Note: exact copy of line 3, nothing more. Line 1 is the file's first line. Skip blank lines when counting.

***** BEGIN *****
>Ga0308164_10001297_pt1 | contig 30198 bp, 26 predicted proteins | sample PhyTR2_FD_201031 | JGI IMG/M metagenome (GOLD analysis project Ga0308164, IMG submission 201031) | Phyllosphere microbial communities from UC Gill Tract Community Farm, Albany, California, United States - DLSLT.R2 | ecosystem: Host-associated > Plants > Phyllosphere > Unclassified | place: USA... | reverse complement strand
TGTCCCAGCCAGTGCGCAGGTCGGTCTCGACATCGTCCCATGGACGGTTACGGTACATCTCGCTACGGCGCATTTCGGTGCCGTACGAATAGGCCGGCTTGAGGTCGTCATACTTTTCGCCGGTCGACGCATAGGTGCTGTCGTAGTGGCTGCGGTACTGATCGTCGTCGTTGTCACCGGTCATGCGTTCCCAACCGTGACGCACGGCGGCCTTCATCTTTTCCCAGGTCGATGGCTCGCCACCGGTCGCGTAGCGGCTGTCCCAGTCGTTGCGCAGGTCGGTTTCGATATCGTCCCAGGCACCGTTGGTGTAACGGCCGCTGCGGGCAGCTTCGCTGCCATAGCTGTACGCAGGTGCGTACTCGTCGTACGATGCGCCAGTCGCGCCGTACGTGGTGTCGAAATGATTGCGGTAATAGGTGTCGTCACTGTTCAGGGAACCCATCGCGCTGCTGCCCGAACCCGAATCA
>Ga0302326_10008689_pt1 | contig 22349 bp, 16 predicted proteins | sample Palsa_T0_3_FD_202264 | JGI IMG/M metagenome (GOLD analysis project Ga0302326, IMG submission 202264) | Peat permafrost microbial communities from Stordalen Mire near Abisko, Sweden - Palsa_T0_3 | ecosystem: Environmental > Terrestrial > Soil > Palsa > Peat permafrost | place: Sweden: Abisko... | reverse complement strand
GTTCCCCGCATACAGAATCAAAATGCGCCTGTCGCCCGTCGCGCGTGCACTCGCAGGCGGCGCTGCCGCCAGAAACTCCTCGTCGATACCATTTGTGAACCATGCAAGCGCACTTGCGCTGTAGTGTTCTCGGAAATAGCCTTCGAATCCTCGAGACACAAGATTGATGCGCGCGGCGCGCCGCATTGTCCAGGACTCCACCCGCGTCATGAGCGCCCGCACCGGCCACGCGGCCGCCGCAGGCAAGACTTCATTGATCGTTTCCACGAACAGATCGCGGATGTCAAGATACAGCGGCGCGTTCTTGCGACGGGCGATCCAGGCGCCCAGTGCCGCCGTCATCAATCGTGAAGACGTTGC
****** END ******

>Ga0302326_10008689_pt1 | contig 22349 bp, 16 predicted proteins | sample Palsa_T0_3_FD_202264 | JGI IMG/M metagenome (GOLD analysis project Ga0302326, IMG submission 202264) | Peat permafrost microbial communities from Stordalen Mire near Abisko, Sweden - Palsa_T0_3 | ecosystem: Environmental > Terrestrial > Soil > Palsa > Peat permafrost | place: Sweden: Abisko... | reverse complement strand